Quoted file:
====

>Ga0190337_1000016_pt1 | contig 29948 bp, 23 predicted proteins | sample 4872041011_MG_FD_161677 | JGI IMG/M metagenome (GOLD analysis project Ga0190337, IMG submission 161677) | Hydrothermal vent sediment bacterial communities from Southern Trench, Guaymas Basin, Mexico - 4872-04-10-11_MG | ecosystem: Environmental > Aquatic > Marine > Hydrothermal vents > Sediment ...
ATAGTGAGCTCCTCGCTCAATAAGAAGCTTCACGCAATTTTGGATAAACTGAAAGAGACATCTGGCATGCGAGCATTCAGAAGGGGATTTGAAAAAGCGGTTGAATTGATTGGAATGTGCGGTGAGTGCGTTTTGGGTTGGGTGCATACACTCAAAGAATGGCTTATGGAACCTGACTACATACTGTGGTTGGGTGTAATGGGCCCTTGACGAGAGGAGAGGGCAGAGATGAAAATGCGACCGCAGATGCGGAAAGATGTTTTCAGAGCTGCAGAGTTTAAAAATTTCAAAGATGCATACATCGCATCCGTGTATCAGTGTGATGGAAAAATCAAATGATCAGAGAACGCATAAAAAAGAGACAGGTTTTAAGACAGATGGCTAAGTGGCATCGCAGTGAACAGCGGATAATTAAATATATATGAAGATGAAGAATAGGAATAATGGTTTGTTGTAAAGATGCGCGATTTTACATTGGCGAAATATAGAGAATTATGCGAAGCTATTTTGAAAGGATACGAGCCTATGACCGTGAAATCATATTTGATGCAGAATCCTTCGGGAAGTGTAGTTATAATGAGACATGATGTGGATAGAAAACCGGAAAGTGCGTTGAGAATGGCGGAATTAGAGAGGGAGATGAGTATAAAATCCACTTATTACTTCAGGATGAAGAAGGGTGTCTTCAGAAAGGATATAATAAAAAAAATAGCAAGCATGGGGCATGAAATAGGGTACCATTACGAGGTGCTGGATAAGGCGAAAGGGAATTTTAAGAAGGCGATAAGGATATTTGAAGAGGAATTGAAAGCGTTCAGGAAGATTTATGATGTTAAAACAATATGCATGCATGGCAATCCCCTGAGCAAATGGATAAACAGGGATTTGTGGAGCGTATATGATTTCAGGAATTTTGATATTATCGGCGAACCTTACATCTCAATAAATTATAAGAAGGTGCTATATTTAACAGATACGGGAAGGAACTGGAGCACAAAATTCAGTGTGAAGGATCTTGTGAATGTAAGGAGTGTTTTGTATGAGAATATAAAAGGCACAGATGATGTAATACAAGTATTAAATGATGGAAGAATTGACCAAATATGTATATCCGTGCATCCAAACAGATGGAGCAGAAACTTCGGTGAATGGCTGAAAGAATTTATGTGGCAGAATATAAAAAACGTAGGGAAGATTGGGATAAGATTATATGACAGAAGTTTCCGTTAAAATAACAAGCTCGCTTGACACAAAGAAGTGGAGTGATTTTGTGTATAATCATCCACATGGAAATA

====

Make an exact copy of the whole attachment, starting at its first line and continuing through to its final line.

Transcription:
>Ga0190337_1000016_pt1 | contig 29948 bp, 23 predicted proteins | sample 4872041011_MG_FD_161677 | JGI IMG/M metagenome (GOLD analysis project Ga0190337, IMG submission 161677) | Hydrothermal vent sediment bacterial communities from Southern Trench, Guaymas Basin, Mexico - 4872-04-10-11_MG | ecosystem: Environmental > Aquatic > Marine > Hydrothermal vents > Sediment ...
ATAGTGAGCTCCTCGCTCAATAAGAAGCTTCACGCAATTTTGGATAAACTGAAAGAGACATCTGGCATGCGAGCATTCAGAAGGGGATTTGAAAAAGCGGTTGAATTGATTGGAATGTGCGGTGAGTGCGTTTTGGGTTGGGTGCATACACTCAAAGAATGGCTTATGGAACCTGACTACATACTGTGGTTGGGTGTAATGGGCCCTTGACGAGAGGAGAGGGCAGAGATGAAAATGCGACCGCAGATGCGGAAAGATGTTTTCAGAGCTGCAGAGTTTAAAAATTTCAAAGATGCATACATCGCATCCGTGTATCAGTGTGATGGAAAAATCAAATGATCAGAGAACGCATAAAAAAGAGACAGGTTTTAAGACAGATGGCTAAGTGGCATCGCAGTGAACAGCGGATAATTAAATATATATGAAGATGAAGAATAGGAATAATGGTTTGTTGTAAAGATGCGCGATTTTACATTGGCGAAATATAGAGAATTATGCGAAGCTATTTTGAAAGGATACGAGCCTATGACCGTGAAATCATATTTGATGCAGAATCCTTCGGGAAGTGTAGTTATAATGAGACATGATGTGGATAGAAAACCGGAAAGTGCGTTGAGAATGGCGGAATTAGAGAGGGAGATGAGTATAAAATCCACTTATTACTTCAGGATGAAGAAGGGTGTCTTCAGAAAGGATATAATAAAAAAAATAGCAAGCATGGGGCATGAAATAGGGTACCATTACGAGGTGCTGGATAAGGCGAAAGGGAATTTTAAGAAGGCGATAAGGATATTTGAAGAGGAATTGAAAGCGTTCAGGAAGATTTATGATGTTAAAACAATATGCATGCATGGCAATCCCCTGAGCAAATGGATAAACAGGGATTTGTGGAGCGTATATGATTTCAGGAATTTTGATATTATCGGCGAACCTTACATCTCAATAAATTATAAGAAGGTGCTATATTTAACAGATACGGGAAGGAACTGGAGCACAAAATTCAGTGTGAAGGATCTTGTGAATGTAAGGAGTGTTTTGTATGAGAATATAAAAGGCACAGATGATGTAATACAAGTATTAAATGATGGAAGAATTGACCAAATATGTATATCCGTGCATCCAAACAGATGGAGCAGAAACTTCGGTGAATGGCTGAAAGAATTTATGTGGCAGAATATAAAAAACGTAGGGAAGATTGGGATAAGATTATATGACAGAAGTTTCCGTTAAAATAACAAGCTCGCTTGACACAAAGAAGTGGAGTGATTTTGTGTATAATCATCCACATGGAAATA